Today US methane emissions, measured in kilotons of CO2 equivalent, are around ten percent as high as carbon dioxide emissions. Since the impact of each kt equivalent of methane upon global warming can be up to 80-90 times higher than carbon over the course of a twenty-year period, however, the overall effect of methane emissions can be worse. Indeed, while the direct impact of methane fades over time, the indirect impact could remain if it helps to trigger a global warming feedback loop; for example, if it helps to cause sun-reflecting polar ice to melt.
Carbon dioxide emissions by country, in 2013. Admittedly, given the speed of America's shale energy boom in recent years, it is possible that these numbers from two and a half years ago are already outdated to some extent
Thus, methane emissions arguably deserve more public attention and regulation. And if they are regulated, it may weaken the natural gas industry relative to the coal industry, as the gas industry in the US accounts for almost triple the methane emissions that coal does. Just this month, the US federal government has launched its first ever package of methane emission regulations for the oil and gas sector.
Another greenhouse gas to consider in nitrous oxide. Nitrous oxide emissions in the US are roughly 5% of carbon dioxide emissions, measured in kilotons. They only last in the atmosphere for 114 years on average. According to the EPA, though, "The impact of 1 pound of N2O on warming the atmosphere is almost 300 times that of 1 pound of carbon dioxide." As with methane, it is agriculture, not coal, that is the main culprit of nitrous oxide emissions. Even most of the nitrous oxide emissions that come from the "Energy" sector labelled on this graph come from cars and trucks, rather than from coal-fired power plants.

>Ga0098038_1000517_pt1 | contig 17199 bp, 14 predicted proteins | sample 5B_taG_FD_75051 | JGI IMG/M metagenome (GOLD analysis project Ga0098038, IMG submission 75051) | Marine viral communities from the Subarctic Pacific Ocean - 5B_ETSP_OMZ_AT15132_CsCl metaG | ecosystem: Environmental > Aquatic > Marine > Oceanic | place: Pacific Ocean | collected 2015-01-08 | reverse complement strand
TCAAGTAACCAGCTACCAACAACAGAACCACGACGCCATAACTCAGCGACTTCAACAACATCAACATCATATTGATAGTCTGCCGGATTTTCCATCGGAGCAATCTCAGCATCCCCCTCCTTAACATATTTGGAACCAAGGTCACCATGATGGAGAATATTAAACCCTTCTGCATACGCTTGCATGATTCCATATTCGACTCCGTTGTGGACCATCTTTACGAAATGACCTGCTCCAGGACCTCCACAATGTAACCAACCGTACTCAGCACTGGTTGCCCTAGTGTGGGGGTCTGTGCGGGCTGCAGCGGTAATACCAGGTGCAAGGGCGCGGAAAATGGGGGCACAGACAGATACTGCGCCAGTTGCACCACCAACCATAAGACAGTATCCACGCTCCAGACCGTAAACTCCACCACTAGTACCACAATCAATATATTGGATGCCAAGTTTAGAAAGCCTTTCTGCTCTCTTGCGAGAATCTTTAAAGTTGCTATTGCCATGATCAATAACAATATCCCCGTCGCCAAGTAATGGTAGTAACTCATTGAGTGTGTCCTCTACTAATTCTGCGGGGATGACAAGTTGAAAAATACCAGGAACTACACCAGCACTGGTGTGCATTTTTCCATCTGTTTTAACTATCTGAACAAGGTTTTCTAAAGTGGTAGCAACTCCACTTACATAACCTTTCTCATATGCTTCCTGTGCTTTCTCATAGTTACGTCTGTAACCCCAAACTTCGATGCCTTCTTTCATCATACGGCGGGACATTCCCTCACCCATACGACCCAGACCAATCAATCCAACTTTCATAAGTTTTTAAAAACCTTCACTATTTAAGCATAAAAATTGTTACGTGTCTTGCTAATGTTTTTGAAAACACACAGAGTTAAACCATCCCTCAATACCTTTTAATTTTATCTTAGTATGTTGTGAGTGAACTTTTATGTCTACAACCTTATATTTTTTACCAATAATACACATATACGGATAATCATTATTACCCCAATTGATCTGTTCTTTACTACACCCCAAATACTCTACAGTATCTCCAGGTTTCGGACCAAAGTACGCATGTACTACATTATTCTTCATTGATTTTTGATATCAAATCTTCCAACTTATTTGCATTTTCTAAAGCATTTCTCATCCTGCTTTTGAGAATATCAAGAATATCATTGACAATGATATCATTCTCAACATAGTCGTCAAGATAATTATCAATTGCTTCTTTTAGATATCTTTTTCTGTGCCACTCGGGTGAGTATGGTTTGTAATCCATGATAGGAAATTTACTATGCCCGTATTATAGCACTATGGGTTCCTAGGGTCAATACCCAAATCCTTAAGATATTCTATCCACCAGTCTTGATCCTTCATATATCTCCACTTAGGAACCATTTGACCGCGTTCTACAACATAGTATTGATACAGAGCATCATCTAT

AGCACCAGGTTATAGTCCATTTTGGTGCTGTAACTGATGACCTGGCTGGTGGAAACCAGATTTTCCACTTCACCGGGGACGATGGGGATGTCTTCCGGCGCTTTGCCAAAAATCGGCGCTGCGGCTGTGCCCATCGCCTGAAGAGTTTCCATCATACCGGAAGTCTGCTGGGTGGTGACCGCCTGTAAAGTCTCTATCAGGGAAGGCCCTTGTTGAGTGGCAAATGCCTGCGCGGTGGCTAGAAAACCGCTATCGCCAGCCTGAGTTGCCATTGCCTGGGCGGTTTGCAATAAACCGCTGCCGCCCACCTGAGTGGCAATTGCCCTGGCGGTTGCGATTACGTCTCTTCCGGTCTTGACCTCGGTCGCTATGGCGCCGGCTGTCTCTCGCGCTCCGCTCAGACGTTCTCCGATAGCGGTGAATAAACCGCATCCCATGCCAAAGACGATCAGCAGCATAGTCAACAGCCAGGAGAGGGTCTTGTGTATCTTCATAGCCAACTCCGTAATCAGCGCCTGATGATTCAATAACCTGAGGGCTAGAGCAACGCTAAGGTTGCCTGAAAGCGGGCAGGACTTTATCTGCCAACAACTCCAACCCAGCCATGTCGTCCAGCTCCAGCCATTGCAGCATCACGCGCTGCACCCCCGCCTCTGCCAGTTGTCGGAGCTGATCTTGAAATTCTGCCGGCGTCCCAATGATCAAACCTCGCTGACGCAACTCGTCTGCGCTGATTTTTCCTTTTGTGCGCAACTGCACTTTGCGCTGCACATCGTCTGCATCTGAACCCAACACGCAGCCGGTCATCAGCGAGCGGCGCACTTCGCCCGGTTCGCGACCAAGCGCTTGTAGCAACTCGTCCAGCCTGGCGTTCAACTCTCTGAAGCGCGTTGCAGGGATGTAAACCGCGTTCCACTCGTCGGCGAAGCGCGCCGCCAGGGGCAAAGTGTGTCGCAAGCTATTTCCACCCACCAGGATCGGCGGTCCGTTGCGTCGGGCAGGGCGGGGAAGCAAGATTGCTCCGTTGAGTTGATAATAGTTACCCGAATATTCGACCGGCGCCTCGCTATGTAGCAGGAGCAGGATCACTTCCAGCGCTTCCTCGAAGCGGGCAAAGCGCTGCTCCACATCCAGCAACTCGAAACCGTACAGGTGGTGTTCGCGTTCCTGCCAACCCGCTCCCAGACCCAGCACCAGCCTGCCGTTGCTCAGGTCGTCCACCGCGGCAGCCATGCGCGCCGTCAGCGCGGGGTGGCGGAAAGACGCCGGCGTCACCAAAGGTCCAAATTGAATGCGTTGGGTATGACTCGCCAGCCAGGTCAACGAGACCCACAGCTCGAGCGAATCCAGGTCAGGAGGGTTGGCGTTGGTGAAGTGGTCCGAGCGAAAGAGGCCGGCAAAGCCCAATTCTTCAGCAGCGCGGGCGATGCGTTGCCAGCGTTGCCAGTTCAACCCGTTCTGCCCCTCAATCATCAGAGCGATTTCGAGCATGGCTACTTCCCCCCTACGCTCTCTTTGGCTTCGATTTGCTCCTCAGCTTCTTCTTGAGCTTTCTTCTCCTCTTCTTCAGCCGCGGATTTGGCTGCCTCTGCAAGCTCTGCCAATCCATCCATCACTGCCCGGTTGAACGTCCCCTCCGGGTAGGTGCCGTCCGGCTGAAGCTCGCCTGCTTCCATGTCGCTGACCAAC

Methane, which is the main component of natural gas, can also be captured and then destroyed or used to produce energy. Capturing methane from the natural gas industry, however, is extremely difficult to do, because the oil and gas sector is diffuse, consisting of hundreds of thousands of wells spread across dozens of states (as well as offshore production in the Gulf of Mexico). Capturing and making use of methane that is released from coal mines could perhaps be easier to do, since coal production is more concentrated. There are only about 1000 or so coal mines in the country, and they are located mostly in Wyoming or the Midwest.
Another thing to note is that while burning natural gas is only a bit more than half as carbon-intensive as coal, much of the natural gas production in the United States comes as a byproduct of drillers trying to produce oil. This means that US gas is actually more carbon-intensive than it seems, since it would not be produced as much if the US was not also producing so much oil, and oil (or gasoline) is more than three-quarters as carbon-intensive as coal is.
Most coal in the US is bituminous or sub-bituminous